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Posted on July 7, 2016 (5776) By Rabbi Label Lam | Series: | Level:

Korach the son of Itzhar, the son of Kohas, the son of Levi took [himself to one side] along with Dasan and Aviram, the sons of Eliav, and On the son of Peles, descendants of Reuvain. (Bamidbar 16:1)

the son of Itzhar the son of Kohath the son of Levi: [The verse] does not mention, “the son of Yaakov,” because he [Yaakov] prayed not to be mentioned in connection with their quarrel, as it is stated, “my honor, you shall not join their assembly” (Breishis. 49:6). –Rashi

This is a complicated story with loads of personal intrigue. Without the Sage’s statements it is admittedly hard to put the puzzle together and even with the background they provide it is hard to make the pieces fit neatly. Why does the lineage of Korach reach back to Levi and not Yaakov. Rashi spells Yaakov’s declared intention not to be mentioned in the anticipated dispute of the future. How could Yaakov know such an event would take place? Why did he not want his name to be mentioned? Was it just to protect his honor?

Part of Korach’s argument against Moshe was that the entire nation is holy since everyone heard the first of the two Ten Commandments explicitly stated. Why then does the nation need leaders? However, his real subconscious intent was to usurp leadership for himself. He was empowered by a prophetic vision of the success of his surviving progeny. This future look enhanced his sense of righteousness. According to the Malbim, he felt that his father’s lineage was skipped over and he also appealed to the children of Reuvain’s sense of entitlement since Reuvain was the oldest brother of the 12 tribes. At the risk of oversimplifying, Korach claims authority, under the guise equality, while accusing Moshe and Aaron of a power grab.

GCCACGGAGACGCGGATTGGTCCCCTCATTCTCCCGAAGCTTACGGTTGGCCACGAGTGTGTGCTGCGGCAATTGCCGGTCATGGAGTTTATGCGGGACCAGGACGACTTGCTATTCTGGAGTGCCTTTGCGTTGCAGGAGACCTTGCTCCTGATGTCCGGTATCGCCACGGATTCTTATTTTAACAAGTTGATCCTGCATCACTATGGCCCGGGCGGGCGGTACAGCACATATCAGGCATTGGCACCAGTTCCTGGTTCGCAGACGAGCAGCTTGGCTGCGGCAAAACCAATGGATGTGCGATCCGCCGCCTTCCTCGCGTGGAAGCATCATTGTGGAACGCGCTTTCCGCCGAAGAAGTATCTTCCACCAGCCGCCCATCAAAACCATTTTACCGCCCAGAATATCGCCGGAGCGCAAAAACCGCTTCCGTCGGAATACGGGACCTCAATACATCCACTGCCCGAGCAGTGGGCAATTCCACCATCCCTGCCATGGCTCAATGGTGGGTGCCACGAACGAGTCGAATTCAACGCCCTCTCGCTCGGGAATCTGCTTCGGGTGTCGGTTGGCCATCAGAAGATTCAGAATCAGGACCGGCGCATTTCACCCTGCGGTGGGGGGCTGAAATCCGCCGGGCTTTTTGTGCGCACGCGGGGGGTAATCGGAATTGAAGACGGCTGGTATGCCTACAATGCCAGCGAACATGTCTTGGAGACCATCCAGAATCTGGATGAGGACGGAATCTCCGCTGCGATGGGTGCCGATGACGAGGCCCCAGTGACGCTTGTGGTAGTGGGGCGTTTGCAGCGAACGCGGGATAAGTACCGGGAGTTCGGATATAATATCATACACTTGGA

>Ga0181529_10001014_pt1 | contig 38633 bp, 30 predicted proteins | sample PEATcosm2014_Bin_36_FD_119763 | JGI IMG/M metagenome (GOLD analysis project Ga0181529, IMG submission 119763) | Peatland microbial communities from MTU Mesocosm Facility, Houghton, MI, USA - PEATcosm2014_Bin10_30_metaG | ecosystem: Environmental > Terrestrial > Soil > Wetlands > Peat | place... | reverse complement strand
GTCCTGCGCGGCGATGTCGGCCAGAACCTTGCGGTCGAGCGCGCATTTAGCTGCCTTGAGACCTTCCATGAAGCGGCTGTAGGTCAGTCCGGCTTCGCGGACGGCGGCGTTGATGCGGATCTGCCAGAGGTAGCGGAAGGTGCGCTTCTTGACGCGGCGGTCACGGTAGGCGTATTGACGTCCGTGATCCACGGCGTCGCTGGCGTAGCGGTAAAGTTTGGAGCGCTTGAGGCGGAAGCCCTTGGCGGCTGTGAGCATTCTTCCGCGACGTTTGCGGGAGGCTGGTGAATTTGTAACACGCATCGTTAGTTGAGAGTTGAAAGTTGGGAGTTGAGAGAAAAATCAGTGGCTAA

It’s interesting to note that in the 2nd of the Ten Commandments which everyone heard, are stated the following words, “You shall neither prostrate yourself before them nor worship them, for I, the Lord, your God, am a zealous God, Who visits the iniquity of the fathers upon the sons, upon the third and the fourth generation of those who hate Me.”

Challenged by the seemingly unfair notion of visiting the iniquity of fathers upon sons, Rashi explains, “of those who hate Me: when the sons continue to sin following their fathers, i.e, when they cling to their fathers’ deeds.”

Why is the punishment visited for three or four generations? Why not an exact number? I once heard a clever answer from Rabbi Tuvia Singer. A person looking back at the generations that precede him is warned by the fault line he perceives. It becomes apparent over time and with the gift of hindsight what character traits happily survived and which wreaked havoc. Anyone who continues the bad way is forewarned by multiple streams of familial examples reaching back and rippling through family history, aunts, uncles, cousins, and brothers, going back three or four generations. For that same reason good Doctors also ask if there is any history of heart disease or diabetes.

It’s reported in Sparks of Musar the following analysis of the Alter from Slobodka; “The child of a good family who stole apples from a cart did not become a thief overnight. The deed has its roots in previous generations. Perhaps his very pious grandfather hid behind the bimah of the synagogue, in the name of humility, but the act contained a trace of deception (geneivas ha daas). His scholarly son went a step further and stole chiddushei Torah (novel thoughts) by saying them in his own name. His grandson, in turn, became an apple thief.”

Levi received a sharp rebuke from Yaakov on his death bed for the righteous indignation he displayed by killing out the city of Shechem. That anger needed to be tempered by the discipline of Torah study. Levi led the way in Egypt on that front. By the Golden Calf Levi gained greatness again by answering the call of Moshe, “Mi L’HASHEM Alai- Who is with me on HASHEM’s side?!” Levi stepped up big! Now Korach, the grandson of Levi, erupts again with righteous indignation, to unhook from Torah authority. That’s a dangerous precedent. He is cautioned by Moshe, “you have a lot-Children of Levi”- meaning to say, “Go study your past and be warned.”

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